The Trump administration today plans to more than double the amount of time the nation's water utilities have to replace service lines with serious lead contamination — a move critics are casting as a rollback that will continue to leave dangerous supply lines in the ground for decades.
EPA's final Lead and Copper Rule would give utilities twice as much time to replace some of the most contaminated lead service lines, according to a final rule obtained by E&E News.
The agency has estimated there are somewhere between 6 million and 10 million lead service lines throughout the country.
The final rule — the first update to federal standards in nearly 30 years — follows the bulk of a proposal EPA released last fall, which the agency has touted as a means of accelerating the pace of replacing lead service lines (Greenwire, Sept. 28).
Specifically, the final rule would drop the rate at which lead service lines need to be replaced.
Currently, utilities are required to remove 7% of lead pipes per year if lead concentrations are found to exceed an "action level" of 15 parts per billion at more than 10% of taps sampled. At that rate, sources say, utilities would have about 14 years to replace those lines.
The final rule would lower that rate to 3% annually, providing about 33 years for utilities to replace lines, according to sources who read the final rule. An EPA official earlier this year confirmed that timeline for replacement (Greenwire, March 31).
The final rule would also institute a "trigger level" of 10 ppb at which utilities would be required to consult state regulators about how to prevent lead pipes from corroding.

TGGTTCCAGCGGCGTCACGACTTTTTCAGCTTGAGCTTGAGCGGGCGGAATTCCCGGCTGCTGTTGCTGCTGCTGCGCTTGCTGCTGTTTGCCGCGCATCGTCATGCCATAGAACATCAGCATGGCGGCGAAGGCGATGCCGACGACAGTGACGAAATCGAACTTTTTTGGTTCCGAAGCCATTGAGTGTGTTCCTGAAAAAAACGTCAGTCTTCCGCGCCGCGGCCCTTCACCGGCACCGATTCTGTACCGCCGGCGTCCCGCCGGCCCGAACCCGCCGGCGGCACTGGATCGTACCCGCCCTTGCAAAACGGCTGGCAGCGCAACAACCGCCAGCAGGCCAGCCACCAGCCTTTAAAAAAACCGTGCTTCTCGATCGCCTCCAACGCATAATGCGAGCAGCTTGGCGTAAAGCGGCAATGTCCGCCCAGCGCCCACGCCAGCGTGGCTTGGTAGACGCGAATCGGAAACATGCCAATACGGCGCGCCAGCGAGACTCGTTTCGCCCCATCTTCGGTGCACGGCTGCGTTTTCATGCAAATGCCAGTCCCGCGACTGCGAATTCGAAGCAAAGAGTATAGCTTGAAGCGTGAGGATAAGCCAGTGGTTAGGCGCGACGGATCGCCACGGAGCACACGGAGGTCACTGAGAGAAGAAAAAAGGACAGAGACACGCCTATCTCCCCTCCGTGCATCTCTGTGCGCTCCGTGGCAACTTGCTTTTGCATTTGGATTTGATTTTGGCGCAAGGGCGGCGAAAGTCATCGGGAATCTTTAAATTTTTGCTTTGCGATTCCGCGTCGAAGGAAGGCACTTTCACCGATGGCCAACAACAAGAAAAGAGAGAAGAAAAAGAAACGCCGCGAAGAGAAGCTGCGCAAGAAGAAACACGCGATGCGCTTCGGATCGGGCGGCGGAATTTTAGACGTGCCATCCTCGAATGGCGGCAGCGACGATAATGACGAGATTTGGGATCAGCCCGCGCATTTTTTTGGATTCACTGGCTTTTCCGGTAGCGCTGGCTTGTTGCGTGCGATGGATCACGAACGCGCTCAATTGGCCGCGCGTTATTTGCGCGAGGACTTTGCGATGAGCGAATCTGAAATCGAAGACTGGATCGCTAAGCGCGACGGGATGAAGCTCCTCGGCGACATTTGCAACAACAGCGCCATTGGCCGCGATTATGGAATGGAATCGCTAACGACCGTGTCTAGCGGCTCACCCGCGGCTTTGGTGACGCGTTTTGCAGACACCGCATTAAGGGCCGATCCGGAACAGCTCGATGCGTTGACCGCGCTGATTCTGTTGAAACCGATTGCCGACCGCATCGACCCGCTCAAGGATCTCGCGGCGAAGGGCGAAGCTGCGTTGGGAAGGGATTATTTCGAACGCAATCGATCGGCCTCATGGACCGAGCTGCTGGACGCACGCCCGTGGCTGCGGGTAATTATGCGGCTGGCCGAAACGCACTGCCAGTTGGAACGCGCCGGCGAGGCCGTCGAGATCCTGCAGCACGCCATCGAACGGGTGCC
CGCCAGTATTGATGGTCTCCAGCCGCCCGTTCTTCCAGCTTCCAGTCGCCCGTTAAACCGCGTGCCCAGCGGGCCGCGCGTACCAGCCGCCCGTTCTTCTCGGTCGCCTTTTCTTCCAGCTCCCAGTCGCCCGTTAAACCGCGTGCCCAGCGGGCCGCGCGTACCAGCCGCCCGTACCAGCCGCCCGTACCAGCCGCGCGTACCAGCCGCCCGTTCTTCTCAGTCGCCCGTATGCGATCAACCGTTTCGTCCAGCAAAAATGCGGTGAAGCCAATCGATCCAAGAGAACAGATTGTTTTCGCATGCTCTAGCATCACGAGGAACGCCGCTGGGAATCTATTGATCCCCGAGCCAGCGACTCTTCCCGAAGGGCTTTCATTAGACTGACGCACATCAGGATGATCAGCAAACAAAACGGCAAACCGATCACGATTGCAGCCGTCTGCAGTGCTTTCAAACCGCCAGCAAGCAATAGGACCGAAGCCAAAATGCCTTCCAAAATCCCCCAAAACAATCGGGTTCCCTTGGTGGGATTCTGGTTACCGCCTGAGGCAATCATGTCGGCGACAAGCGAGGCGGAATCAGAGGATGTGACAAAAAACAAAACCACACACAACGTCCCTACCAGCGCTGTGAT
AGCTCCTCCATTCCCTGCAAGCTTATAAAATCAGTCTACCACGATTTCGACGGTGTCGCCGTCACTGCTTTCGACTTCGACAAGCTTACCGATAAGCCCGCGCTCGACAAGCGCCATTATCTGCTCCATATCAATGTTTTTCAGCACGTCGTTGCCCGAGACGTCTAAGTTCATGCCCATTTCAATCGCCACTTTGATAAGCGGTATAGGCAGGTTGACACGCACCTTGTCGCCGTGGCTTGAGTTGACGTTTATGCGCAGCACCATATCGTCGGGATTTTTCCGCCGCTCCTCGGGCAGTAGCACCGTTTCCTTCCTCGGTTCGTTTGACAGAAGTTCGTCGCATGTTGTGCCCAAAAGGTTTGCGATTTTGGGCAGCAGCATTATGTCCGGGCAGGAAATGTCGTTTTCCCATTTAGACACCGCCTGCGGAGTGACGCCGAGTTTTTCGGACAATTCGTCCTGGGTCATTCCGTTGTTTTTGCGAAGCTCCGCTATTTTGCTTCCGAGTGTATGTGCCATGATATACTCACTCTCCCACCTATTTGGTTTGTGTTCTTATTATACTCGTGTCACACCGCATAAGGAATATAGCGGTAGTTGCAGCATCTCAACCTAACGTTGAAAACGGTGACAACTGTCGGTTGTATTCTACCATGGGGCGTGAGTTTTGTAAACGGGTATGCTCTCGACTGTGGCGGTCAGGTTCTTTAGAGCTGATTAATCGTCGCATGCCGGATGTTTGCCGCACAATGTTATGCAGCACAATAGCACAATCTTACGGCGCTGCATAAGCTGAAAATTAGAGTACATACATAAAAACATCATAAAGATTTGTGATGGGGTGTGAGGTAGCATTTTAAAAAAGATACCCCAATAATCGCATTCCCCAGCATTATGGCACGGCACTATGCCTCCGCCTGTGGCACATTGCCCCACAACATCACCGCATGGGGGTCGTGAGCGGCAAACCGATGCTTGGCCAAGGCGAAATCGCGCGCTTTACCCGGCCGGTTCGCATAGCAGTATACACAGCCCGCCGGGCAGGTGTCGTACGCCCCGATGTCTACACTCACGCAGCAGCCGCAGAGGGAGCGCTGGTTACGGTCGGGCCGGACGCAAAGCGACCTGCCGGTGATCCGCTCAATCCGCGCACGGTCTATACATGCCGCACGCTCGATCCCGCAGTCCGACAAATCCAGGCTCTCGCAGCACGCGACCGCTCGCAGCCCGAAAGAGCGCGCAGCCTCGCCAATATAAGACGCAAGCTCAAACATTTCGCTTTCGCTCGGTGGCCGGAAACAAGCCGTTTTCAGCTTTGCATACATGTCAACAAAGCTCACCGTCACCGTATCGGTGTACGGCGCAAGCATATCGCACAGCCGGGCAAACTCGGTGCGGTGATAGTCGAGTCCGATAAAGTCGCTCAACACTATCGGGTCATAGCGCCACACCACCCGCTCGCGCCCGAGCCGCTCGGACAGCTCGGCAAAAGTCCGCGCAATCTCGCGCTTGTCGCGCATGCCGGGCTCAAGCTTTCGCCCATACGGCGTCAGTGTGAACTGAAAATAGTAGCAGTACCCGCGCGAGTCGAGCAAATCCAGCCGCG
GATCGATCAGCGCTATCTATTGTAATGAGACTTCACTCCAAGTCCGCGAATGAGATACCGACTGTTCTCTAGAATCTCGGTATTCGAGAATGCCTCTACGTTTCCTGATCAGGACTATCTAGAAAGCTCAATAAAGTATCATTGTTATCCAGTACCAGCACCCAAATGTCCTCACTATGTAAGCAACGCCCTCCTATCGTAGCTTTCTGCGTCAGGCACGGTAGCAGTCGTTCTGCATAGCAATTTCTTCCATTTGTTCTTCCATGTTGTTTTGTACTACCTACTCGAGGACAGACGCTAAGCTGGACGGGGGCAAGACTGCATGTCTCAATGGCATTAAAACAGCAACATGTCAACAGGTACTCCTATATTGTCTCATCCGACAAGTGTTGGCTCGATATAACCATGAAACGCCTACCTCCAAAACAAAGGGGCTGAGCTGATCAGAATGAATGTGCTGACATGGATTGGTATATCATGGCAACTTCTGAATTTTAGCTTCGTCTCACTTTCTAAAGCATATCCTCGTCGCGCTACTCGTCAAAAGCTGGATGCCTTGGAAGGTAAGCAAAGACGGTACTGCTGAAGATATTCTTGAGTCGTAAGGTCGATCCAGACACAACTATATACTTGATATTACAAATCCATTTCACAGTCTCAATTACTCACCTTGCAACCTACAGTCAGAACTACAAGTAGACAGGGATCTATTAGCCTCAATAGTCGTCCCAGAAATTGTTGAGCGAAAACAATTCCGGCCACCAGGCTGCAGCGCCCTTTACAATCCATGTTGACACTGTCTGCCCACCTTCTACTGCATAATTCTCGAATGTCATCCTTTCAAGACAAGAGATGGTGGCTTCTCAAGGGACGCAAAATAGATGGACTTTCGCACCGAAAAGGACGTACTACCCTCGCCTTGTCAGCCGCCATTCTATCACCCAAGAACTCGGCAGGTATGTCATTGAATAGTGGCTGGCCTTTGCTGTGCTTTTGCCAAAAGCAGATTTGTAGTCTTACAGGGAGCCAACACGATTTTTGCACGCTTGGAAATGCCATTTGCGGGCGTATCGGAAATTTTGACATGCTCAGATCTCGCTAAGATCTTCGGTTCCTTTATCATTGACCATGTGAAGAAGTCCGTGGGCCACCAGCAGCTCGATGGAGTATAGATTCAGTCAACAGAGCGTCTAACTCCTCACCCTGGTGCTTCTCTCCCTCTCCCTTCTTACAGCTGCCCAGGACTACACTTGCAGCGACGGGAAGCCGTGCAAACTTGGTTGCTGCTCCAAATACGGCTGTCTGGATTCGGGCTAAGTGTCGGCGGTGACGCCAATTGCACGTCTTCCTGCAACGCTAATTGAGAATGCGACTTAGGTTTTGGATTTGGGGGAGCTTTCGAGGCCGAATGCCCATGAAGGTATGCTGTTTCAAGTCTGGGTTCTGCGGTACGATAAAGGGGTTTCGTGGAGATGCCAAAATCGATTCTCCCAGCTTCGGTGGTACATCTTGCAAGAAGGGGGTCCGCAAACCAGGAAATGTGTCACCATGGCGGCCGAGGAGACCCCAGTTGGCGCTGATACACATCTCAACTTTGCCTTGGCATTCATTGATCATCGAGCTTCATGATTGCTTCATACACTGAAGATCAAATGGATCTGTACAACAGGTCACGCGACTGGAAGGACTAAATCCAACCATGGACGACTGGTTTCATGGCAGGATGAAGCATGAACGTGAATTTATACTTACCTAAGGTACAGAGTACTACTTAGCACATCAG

Critics have quickly flagged that there is no safe level of lead in drinking water and have called for all lead service pipes to be removed.
"It basically will allow continued use of lead service lines for eternity," said Erik Olson, the Natural Resources Defense Council's senior strategic director for health and food. "It basically assumes only a subset of the lead service lines are going to be replaced, even under the most optimistic scenarios."
But EPA spokeswoman Molly Block in an email countered that criticism, saying the final rule will close enough loopholes in the current regulation to ensure replacement of dangerous lead service lines advances. She also called it "flawed logic" to compare the current rule, put into place in 1991, to the final EPA regulation because thousands of water systems that exceeded federal limits failed to replace those lines due to off-ramps and loopholes.
"At the end of the day, the new Lead and Copper Rule will drive more instances where lead service lines are replaced and replaced in their entirety," said Block.
Olson said closing such loopholes doesn't compensate for slowing the rate of replacement. He also warned that many utilities may not hit the "action level" and wouldn't be required to remove lead service lines, and those protections aren't in place on the state level. Olson said he would prefer that an enforceable standard be imposed across the board.
"There's no enforceable standard at the tap," he said.
Timothy Male, executive director of the Environmental Policy Innovation Center, said he's disappointed the rule doesn't create a pathway for total lead service line replacements but added that there will be some improvements under the rule.
"You will see more lead pipe replaced in places that have the biggest problems," he said. "Those places are going to trip this level in this rule and start replacing."
'Knowledge is power'
EPA today is planning to highlight the closure of loopholes, first-of-its-kind testing in schools and day cares, and boosting public knowledge about the location of lead service lines.
The rule, for example, would require all water systems to maintain an inventory of lead service lines and collect tap samples from homes with lead service lines if they're present in the distribution system. That information would be made publicly available.
Another provision would ensure that entire, and not partial, lead service lines are replaced. EPA has said the rule will result in lead pipes being removed sooner because it would close loopholes utilities can currently use to say they have removed more lead pipes than have actually been taken out of the ground.